Test 2 Study Guide!
Test 2 Study Guide! CLP4143
Popular in Abnormal Psychology
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This 15 page Study Guide was uploaded by Julia Marcinak on Sunday October 11, 2015. The Study Guide belongs to CLP4143 at Florida State University taught by Jesse Cougle in Summer 2015. Since its upload, it has received 270 views. For similar materials see Abnormal Psychology in Psychlogy at Florida State University.
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Date Created: 10/11/15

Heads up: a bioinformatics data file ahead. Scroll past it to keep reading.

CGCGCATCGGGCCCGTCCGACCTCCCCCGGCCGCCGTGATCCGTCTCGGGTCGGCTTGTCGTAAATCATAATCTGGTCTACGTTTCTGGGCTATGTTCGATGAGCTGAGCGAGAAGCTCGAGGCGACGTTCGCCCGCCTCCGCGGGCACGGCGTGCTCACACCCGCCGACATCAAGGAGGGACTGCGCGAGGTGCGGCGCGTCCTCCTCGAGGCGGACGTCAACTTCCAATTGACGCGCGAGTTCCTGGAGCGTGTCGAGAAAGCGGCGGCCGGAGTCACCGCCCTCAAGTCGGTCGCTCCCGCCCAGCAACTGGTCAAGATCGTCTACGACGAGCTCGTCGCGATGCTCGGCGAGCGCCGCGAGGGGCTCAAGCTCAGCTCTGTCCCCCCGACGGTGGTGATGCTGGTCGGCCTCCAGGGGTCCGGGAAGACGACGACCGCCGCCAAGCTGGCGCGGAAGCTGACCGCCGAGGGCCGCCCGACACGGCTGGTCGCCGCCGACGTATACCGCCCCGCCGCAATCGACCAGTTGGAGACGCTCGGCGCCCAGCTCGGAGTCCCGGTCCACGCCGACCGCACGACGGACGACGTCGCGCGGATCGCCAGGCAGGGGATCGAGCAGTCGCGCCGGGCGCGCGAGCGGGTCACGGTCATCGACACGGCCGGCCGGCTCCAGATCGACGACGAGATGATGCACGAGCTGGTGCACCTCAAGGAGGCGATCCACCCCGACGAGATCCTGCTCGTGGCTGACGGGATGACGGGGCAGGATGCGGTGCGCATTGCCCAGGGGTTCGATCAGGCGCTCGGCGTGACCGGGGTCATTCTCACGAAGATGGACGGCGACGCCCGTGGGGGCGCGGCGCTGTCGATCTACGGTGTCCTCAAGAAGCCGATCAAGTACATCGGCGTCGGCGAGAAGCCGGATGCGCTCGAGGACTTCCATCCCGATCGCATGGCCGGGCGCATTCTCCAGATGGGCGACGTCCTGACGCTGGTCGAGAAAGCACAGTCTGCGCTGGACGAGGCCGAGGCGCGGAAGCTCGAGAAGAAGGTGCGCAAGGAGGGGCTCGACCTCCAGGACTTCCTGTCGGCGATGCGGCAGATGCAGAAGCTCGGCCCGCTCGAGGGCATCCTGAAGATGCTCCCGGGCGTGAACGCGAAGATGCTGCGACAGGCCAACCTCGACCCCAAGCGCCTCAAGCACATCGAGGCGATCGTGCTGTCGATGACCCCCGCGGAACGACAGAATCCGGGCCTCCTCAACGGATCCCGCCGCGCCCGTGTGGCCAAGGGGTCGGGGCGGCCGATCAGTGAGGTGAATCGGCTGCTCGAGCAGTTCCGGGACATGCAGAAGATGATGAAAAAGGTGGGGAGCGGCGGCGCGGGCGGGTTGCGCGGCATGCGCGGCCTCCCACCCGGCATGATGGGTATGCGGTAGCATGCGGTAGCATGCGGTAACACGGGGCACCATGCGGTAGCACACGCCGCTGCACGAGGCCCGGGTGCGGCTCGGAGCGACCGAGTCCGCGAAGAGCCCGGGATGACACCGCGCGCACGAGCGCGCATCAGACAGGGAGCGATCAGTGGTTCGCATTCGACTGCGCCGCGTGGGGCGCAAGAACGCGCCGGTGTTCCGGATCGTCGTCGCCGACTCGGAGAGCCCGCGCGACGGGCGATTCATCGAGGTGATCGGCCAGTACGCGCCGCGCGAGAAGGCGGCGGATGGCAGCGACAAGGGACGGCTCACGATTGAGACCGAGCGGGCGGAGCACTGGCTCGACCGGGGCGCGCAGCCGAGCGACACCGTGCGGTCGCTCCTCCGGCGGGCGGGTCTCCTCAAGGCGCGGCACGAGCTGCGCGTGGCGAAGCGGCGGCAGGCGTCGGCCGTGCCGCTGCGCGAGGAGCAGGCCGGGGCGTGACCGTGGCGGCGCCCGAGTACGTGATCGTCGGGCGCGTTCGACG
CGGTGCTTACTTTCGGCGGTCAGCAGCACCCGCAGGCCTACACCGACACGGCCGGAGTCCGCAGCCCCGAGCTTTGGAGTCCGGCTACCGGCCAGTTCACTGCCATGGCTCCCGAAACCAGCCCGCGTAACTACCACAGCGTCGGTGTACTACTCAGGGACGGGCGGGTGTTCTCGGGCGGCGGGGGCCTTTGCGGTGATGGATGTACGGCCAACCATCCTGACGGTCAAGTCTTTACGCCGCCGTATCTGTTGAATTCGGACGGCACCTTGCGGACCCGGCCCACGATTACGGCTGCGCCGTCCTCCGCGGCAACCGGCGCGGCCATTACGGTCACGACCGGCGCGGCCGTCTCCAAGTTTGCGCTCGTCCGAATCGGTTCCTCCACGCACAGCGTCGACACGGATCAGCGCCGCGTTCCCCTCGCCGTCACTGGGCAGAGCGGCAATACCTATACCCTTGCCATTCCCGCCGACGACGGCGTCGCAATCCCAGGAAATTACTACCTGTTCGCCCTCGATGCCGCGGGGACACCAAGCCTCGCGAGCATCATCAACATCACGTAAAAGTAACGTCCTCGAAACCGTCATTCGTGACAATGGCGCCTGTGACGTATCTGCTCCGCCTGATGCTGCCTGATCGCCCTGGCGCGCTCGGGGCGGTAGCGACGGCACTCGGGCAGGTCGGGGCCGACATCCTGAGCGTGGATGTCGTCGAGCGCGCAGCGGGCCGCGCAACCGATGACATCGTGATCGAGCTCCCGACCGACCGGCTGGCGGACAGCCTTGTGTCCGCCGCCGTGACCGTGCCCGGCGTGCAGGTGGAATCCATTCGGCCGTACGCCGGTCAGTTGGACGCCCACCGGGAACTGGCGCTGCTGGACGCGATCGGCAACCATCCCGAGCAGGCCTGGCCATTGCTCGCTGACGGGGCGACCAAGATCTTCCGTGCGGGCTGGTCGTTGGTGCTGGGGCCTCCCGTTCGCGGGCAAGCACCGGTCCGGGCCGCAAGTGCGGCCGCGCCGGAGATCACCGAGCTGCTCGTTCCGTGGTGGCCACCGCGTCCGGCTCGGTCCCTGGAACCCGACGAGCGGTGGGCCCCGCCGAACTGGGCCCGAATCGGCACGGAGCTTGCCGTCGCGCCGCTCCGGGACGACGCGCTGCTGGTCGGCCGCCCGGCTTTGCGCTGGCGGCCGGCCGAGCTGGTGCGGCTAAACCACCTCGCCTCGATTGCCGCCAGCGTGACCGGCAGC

Anxiety and Panic 1 Anxiety Test 2 Study Guide Ch 5 a Anxiety is a negative mood characterized by physical tension and apprehension about the future We get anxious because it is an adaptive alarm system that prepares our body for a ght or ight reaction 1 ii iii iv V vi vii viii ix xi xii xiii xiv Panic Disorder Speci c Phobia Social Anxiety Disorder Generalized Anxiety Disorder Post Traumatic Stress Disorder 1 Trauma and stressor related disorders Obsessive compulsive disorder Hoarding Disorder Excessive acquisition of things dif culty discarding anything and living with excessive clutter under conditions best characterized as gross disorganizations Treatment is not very successful Body dysmorphic disorder A person who looks normal but is obsessively preoccupied with an imagined defect in appearance or imagined ugliness Some seek plastic surgery as a remedy Trichotillomania Hair pulling Excoriation Skin picking Emetophobia Fear of vomiting Adjustment Disorders Developing anxiety or depression in response to a stressful but not traumatic event Anxiety prone individuals are more likely to experience this Attachment Disorders Common in children experiencing inadequate abusive or absent caregiving and fail to develop normal relationships with caregivers This results in two different disorders 1 Reactive attachment disorder is when children that are inhibited emotionally withdrawn and unable to form attachment with caregivers 2 Disinhibited social engagement disorder describes children who inappropriately approach all strangers as if they had a strong and loving relationship Many more 2 There are 3 Components of Anxiety i Cognitive Symptoms ii Behavioral Symptoms iii Physiological or Somatic Symptoms b Adaptive vs Maladaptive Fears i Are the concerns realistic given the circumstances ii Is the amount of fear in proportion to the threat iii Does the concern persist in absence of the threat iv Anxiety disorders involve maladaptive fear c Fear vs Diagnosis of Anxiety Disorder i Anxiety is a futureoriented state where a person focuses on the possibility of uncontrollable dangermisfortune while fear is a present oriented state in response to current danger ii Distress and Impairment is Present for Anxiety Disorders 1 Severe enough to lower quality of life 2 Chronic and frequent enough to interfere with functioning iii Anxiety is a mood state of apprehension because we can not control the future fear is an immediate emotional reaction to current danger 3 Features of Anxiety Disorders i Prevalence Commonness 1 25 lifetime prevalence 31 in females 19 in males 2 Some recent estimates put lifetime prevalence at 495 ii Chronicity 1 7 080 of people do not seek professional help a Reasons 2 1730 experience spontaneous remission iii High Rates of Comorbidity 1 Comorbidity is the simultaneous presence of more than one disorder 2 557 6 iv Linked to Suicide Attempts 1 Rates similar to depression in PTSD and MDD 4 Vulnerabilities i Generalized Biological Vulnerability 1 We inherited a tendency to be tense and uptight Panic seems to run in families 2 Multiple genes contribute to making us more vulnerable 3 Stress factors in environment turn on these vulnerable genes to cause anxietypanic 99 89 11 ii 1 9599 iii 1 2 3 5 Panic Disorders a Panic Attack Speci c brain circuits and neurotransmitter systems are associated with increased anxiety GABA Noradrenergic system has also been implicated in anxiety Heredity contributed to negative affect Glass is half empty IrritableDriven CRF system The limbic system is the area of the brain that is most related to anxiety Behavioral inhibition system involved in apprehensively evaluating a situation with potential danger Generalized Psychological Vulnerability Sense that events are uncontrollable and unpredictable Tendency toward lack of selfconfidence Low selfesteem Inability to cope Early life experiences Actions of parents affect Whether a child develops a sense of control Specific Psychological Vulnerability Focused on particular events or circumstances Development of specific anxiety disorders Specific focus of stress and anxiety that leads to a specific diagnosis a ie Social Phobia i Discrete period of intense fear and discomfort ii danger iii 1 WWNQP PP N Represents the alarm response of real fear but there is not actually any Four or more of these symptoms develop and peak Within 10 minutes Pounding Heart Sweating Trembling Shaking Shortness of Breath Feeling of Choking Chest Pain Nausea or Abdominal Distress Dizziness Derealization or depersonalization 10 Fear of losing control 11 Fear of Dying 12 Numbness or Tingling 13 Chills or Hot Flashes iv 283 Lifetime prevalence V 23X more common in women vi Onset lateadolense to mid30 s b Panic Disorder i Recurrent unexpected panic attacks ii At least one panic attack has been followed by one month of any of these 1 Persistent concern of additional attacks 2 Worry about the implications of the attacks 3 Signi cant change in behavior iii 47 Lifetime prevalence iv 23X more common in women V Onset lateadolense to mid30 s 6 Cognitive Perspective 1 Panic disorders are a misinterpretation of bodily senses ii They involve maladaptive beliefs including cardiac loss of control going crazy social consequences iii Trigger stimulus gt Perceived threat gt Apprehension gt Body sensations gt Interpretation of sensations as catastrophic gt Cycle repeats iv Safety Behaviors l 2 7 Treatments Avoiding anxiety provoking situations Maintain fear by avoiding disconfirming evidence or having a false attribution of evidence Slow breathing sit down drink water grab hold of something or distract themselves during a panic attack Taking XanaX i Tricyclic Antidepressants ii SSRI s iii Benzodiazepines downers 1 These suppress the central nervous system to mute the alarm response They are addictive and interfere with cognitive and motor functioning They are a form of avoidance and panic attacks occur when you stop taking them 8 Agoraphobia iv V Cognitive Behavioral Therapy 1 Includes cognitive restructuring and exposure treatment 2 Exposure reduces maladaptive fear anxiety by providing evidence against irrational thoughts and allowing new associations to form between the feared context and safety Interoceptive Exposure 1 Controlled exposure to the symptoms in order to show the patient that the symptoms are tolerable 2 Brings on symptoms carefully and then reduces them through techniques 3 Decreases the cognitive interpretations of symptoms a ie hyperventilating a A fear of places or situations that might caused panic helplessness or b 1 ii iii iv v c d Specific Phobias embarrassment Fear or Anxiety of at Least Two of the Following Open Spaces Enclosed Spaces Public Transportation Standing in Line Being in a Crowd Being Outside the Home Alone Fear or avoidance of these situations because thoughts of escape are difficult Commonly Linked to Panic Disorder Anxiety about having another panic attack develops in absence of panic while anticipating another panic attack 1 Fear vs Phobia a b c A phobia causes impairment and distress Almost everyone is afraid of something Diagnostic Criteria for Phobias 1 ii iii iv v Excessive and unreasonable fear cued by a specific object or situation The feared objectsituation always evokes anxiety Object situation is either avoided or endured with intense anxiety Persisted for more than 6 months Causes impairment and distress Phobias are adaptive fears that are expressed in a maladaptive manner Fear is focused on a speci c event or object and that event is avoided They can be caused by a traumatic event or even be taught 76 of people with one phobia have another 24 of people only have one phobia 2 Four Categories of Speci c Phobias a Animal Type i Speci c animals or insects 1 ie snakes spiders 2 Snakes are the most common in the US ii 222 have fear of animals 57 have phobia Natural Environment Type i Naturally occurring situations such as storms heights or water 1 204 have fear of heights 53 have phobia Situational Type i A speci c situation such as bridges public transportation ying driving elevators tunnels enclosed places Bodily InjectionInjury Type i Seeing blood an injury or receiving an injection ii Often results in fainting l 70 of blood phobia results in fainting 2 56 of injection phobia results in fainting Gender Differences i Large gender difference in snake spider lightning darkness and closed space fears ii Small gender difference in heights ying injections dentist and injuries 3 Behavior Therapy a b c Learned patterns of behaviors can develop into psychological disorders Classical conditioning Rewards and punishments in uence behavior i Avoidance behavior is rewarded with a reduction in anxiety John Watson tested learned phobias on Little Albert Fear could be acquired through observation Mineka s Monkeys Preparedness We learn certain associations quicker than others if they are related to our survival Joseph Wolfe developed systematic desensitization for phobias i Relaxation component was abandoned ii SUDS scale Subjective Units of Distress 1 Measures the amount of anXiety being eXperienced 2 010 scale h Basic concepts of classical conditioning could be used to treat psychological disorders without complex theories and lengthy therapy i Three Types of Behavior Therapies i Modeling Therapist models the behavior that is most feared by client in order to show them it is not harmful This is based off the observational learning theories ii Flooding Client is presented with fear provoking stimuli until anxiety is extinguished iii Gradual Exposure Client is gradually presented with stimuli iv Other treatments 1 Image exposure 2 Cognitive restructuring 4 Cognitive Perspective a Stimulus gt Belief that it is dangerous gt Anxiety b Stimulus gt Belief that it is harmless gt No Anxiety Social Anxiety 1 Social Phobia Called Social Anxiety Disorder since DSM IV a Social phobia is not a specific phobia b It severely disrupts daily life c Highly comorbid with substance abuse and depression 2 Diagnostic Criteria a Marked and Persistent fear of being humiliated in a social or performance situation b Fears that they will act in a way or show anxiety that will be negatively interpreted Exposure invariably evokes panic sometimes situationally bound panic attack Social situations are either avoided or endured with extreme distressanxiety Fear is out of proportion to the actual threat Duration is at least 6 months Not due to substance abuse or another disorder P qorwvgp Causes distress and impairment y n Diagnostic Specification Performance Only DSM V i The fear is restricted to public speaking or performance ii Public speaking is the most common non clinical fear 20 of population 3 Social Anxiety Disorder a Prevalence i The most prevalent anxiety disorder ii 133 155 in women 111 in men Course i For 50 is is chronic with an onset prior to adolescence ii Causes social and occupational impairment Risk Factors i Childhood shyness ii Social inhibition iii Peer Victimization iv Sociometric Status how much you are liked by peers V Rejection Sensitivity vi ParentChild Relationship Safety Behaviors i Overprepare for a speech ii Wear makeup to hide a blush iii Avoid eye contact iv Alcohol or marijuana use Attentional Biases The tendencies of our perceptions are affected by recurring thoughts ie If we think a lot about the clothing we wear than we pay more attention to other people39s clothing i Selffocused attention ii Rejection Cognitive Theory i Focus on exaggerated likelihood of negative evaluation and exaggerated costs of negative evaluation 4 Cognitive Behavioral Therapy a Small groups can be treated together which adds the benefit of observational learning and contains exposure b Exposure Works in Four Ways C 1 Shortcircuits avoidance ii Allows practice of behavioral skills iii Opportunity to test dysfunctional beliefs iv Habituation of fear v Examples include Initiating a conversation asking for a date public speaking eatingdrinking in front of others workingplaying while being observed job interviews making mistakes in front of others interaction with authority gures expressing opinions revealing personal information Cognitive restructuring i Identify Maladaptive Behaviors gt Challenge Logically gt Develop a Rational Response d 5070 respond to CBT i Meds do not add any bene t ii People who receive CBT show improvement at follow up while those taking meds show relapses Generalized Anxiety Disorder GAD l CD gt C Is the basic anxiety disorder Focuses on minor everyday events not one major one Worry is the cognitive component of anxiety anxious anticipation 56 of general population Twice as common in women Highly comorbid with other anxiety disorders Associated with depression and substance abuse P qorwvgpgrgw 50 report onset in childhood or adolense y n Course is chronic but uctuating and worse during times of stress 80 of people with GAD worry about family 55 worry about money 50 Q worry about work W GAD worry lasts much longer 300 minutes vs 50 minutes of normal worry 1 Threatrelated reassuranceseeking is uniquely associated with pathological worry m Markers i Biological l Irrelevant levels of neurotransmitter 2 Generalized biological vulnerability to anxiety is inherited ii Enviormental 1 Trauma history 2 Interpersonal problems 3 Attachment issues 2 Diagnostic Criteria a Anxiety and worry occurring more days than not for 6 months about a number of events and activities b Worry is difficult to control c Experienced at least three of the following for more days than not for at least six months i ii iii iv V vi Restlessness or on edge feeling Easily fatigued Difficulty concentrating or mind going blank Irritability Muscle Tension Sleep disturbance d Focus is not confined to features of axis 1 disorders 6 i Axis I disorders are all psychological diagnostic categories except mental retardation and personality disorders Causes impairment andor distress f Not due to substance abuse and does not occur exclusively during mood psychotic or pervasive developmental disorders 3 Cognitive Theory People with GAD think about potential threat constantly Overestimate the likelihood and cost of aversive outcomes a b c d Under predict their ability to deal with the outcome The function of worry is to be used as a coping strategy to deal with negative material and to be used as negative reinforcement by allowing the individual to cognitively avoid dealing with the negative affect 4 Cognitive Behavior Therapy a Cognitive reconstructing 1 ii iii iv v vi vii Focuses on exaggerated threat appraisals Revaluations of beliefs of worry Tolerance of uncertainty Peel back the layers of worry by asking questions like than what would happen and how would you deal with that Ask 6Looking back 10 years from now will it matter Ask What s another way of looking at it Self monitor worry and schedule worry time b Relaxation Procedures i ii iii Diaphragmatic breathing Progressive muscle relaxation These are also effective for treating chronic pain 5 Biological Treatments a Benzodiazepines Xanax and Valium i ii iii Short term relief Many side effects Addictive b Buspirone i Less addictive ii Fewer side effects iii Stimulates serotonin release c Tricyclic Antidepressants d SSRI s e Pharmacotherapy and CBT both had positive short term effects The effect of CBT lasted even after treatment ended There is not a great effect from combining both Posttraumatic Stress Disorder PTSD 1 Diagnostic Criteria a Exposure to actual or threatened death serious injury or sexual violence in one or more of these ways i Directly experiencing the event ii Witnessing in person events occurring to others iii Learning that a violent or accidental event occurred to a family member or friend iv Repeated or extreme exposure to aversive details of the event b Traumatic event is persistently reexperienced in one or more of the following ways i Recurrent intrusive distressing memories of the event ii Distressing dreams iii Acting or feeling that the traumatic event is reoccurring iv Distress when exposed to cues that resemble an aspect of the event v Psychological reactivity when exposed to cues that resemble an aspect of them event c Avoidance of Stimuli associated with the trauma i Efforts to avoid thoughts feelings and conversations about the event internal reminders ii Avoids people places activities objects and situations that evoke memories thoughts or feelings about the event external reminders d Negative alterations in cognitions and mood associated with the trauma evidenced by at least two of the following i Inability to recall important aspects of the trauma ii Persistent and exaggerated negative beliefsexpectations about self others and or world iii iv V vi vii Persistent distorted cognitions about causes or consequences of event leading to the individual blaming themselves or others Persistent negative emotional state Fear anger guilt shame etc Diminished interest or participation in activities Detachment andor estrangement from others Inability to experience positive emotions e Marked alterations in arousal or reactivity associated with trauma indicated by at least two of the following i ii iii iv v vi Irritable behaviorAngry outbursts Reckless or destructive behavior Hypervillaglance Exaggerated startle response Concentration problem Sleep disturbance f Duration for more than one month g Impairment andor distress that is not caused by substance abuse or GMC 2 PTSD a Focuses on avoiding thoughts or images of past traumatic events b Gender differences i ii iii Women are twice as likely to develop it 104 in women 5 in men Men are more likely to have comorbid substance abuse Women are more likely to have comorbid panic disorders agoraphobia c Combat Related PTSD i ii Up to 30 in vietnam vets 1220 in soldiers returning from Iraq d Risk Factors 1 ii iii iv 607 of Americans have experienced a traumatic stressor in their lives but only 8 develop PTSD History of previous trauma preexisting mental disorder perceived threat to life lower IQ Dissociation at time of trauma hyperresponsive amygdala and reduced hippocampal volume are all increased risk factors Social support can reduce risk Intensity of trauma biological vulnerabilities social and cultural factors also play a role in whether or not an individual develops PTSD e Prolonged Exposure i Treatment rationale l Avoidance maintains PTSD symptoms 2 Confronting fear cues helps process distressing memories leads to cognitive change and helps reduces PTSD symptoms ii Two major treatment components 1 Imaginal Exposure relive memory repeatedly audio record 2 Invivo Confront situations they have been avoiding since the trauma 3 PTSD Treatments a Eye Movement Desensitization and Reprocessing b Exposure including lateral eyemovement i Shapiro suggested that eye movements facilitate cognitive processing of trauma c CBT Drug Treatments i SSRI s and tricyclic antidepressants ii Limited effectiveness iii May relapse after discontinuation e Imagery rescripting treatment of traumatic nightmares i Write out nightmare with a positive twist ii Read and imagine for several minutes right before bedtime iii Deep breathing and relaxation exercises f Prevention Studies i Psychological debriefing ii Some say this does more harm than good OCD 1 Diagnostic Criteria a Either obsessions or compulsions b Recognized at some point as excessive and unreasonable c Distress Consumes more than one hour per day causes impairment d Content of obsessions andor compulsions is not restricted to another axis 1 disorder e Not due to substance use 2 Obsessions a Recurrent and persistent thoughts images and impulses that are experienced as intrusive inappropriate or causes anxietydistress b Not excessive worry about real life problems Attempts to ignore suppress or neutralize with some other thought or action 90 Recognized as a product of their own mind 6 Most common obsessions are aggression 687 contamination 577 symmetry 532 hoarding religious and sexual 3 Compulsions a Repetitive behavior or mental acts that the person performs in response to an obsession or according to rules that must be rigidly applied Aimed at preventing or reducing distress or preventing a dreaded event or situation but not connected in a realistic way or clearly excessive Most common compulsions are checking 807 cleaning 637 repeating 555 ordering arranging counting and hoarding Focuses on avoiding frightening or repulsive intrusive thoughts obsessions andor neutralizing these thoughts through the use of ritualistic behaviors compulsions 25 lifetime prevalence No gender differences i Onset usually occurs earlier for males than females Onset is in adolescence or early adulthood Tends to be chronic if no treatment is received but goes through phases of intensity 50 of individuals with OCD do not receive a salary 70 reported problems in their family relationships Associated with depression anxiety disorders sleep disturbances eating disorders motor tics and tourette syndrome i 2550 of those with tourette39s have OCD Subtypes i Washers Illness expectancies disgust ii Checkers Poor memory or lack of confidence in memory iii Not just right experiences asymmetry concerns 1 Internal state of imperfection 2 Non cognitive sensations relevant to ordering and arranging compulsions 3 Occurs across sensory modalities 4 Also relevant to perfectionism checking and washing 5 Perspectives a b C Biological theory Psychological perspectives i 90100 of population have unwanted intrusive thoughts Cognitive factors i ThoughtAction Fusion ii Perfectionism iii Overestimation of threat 6 Treatment a Psychological Treatments i Exposure and Response Prevention 1 Exposes to situation that provokes obsession and prevents compulsion as a response 2 ie Having a washer touch toilet seats and door knobs Without washing or having a checker turn the oven on and off once and then immediately leave Without checking ii 76 response to treatment but not all symptoms are treated b Anafranil i A tricyclic antidepressant ii Relapse rates are higher gt Suggested Reading Pages 125128 143148 and 155172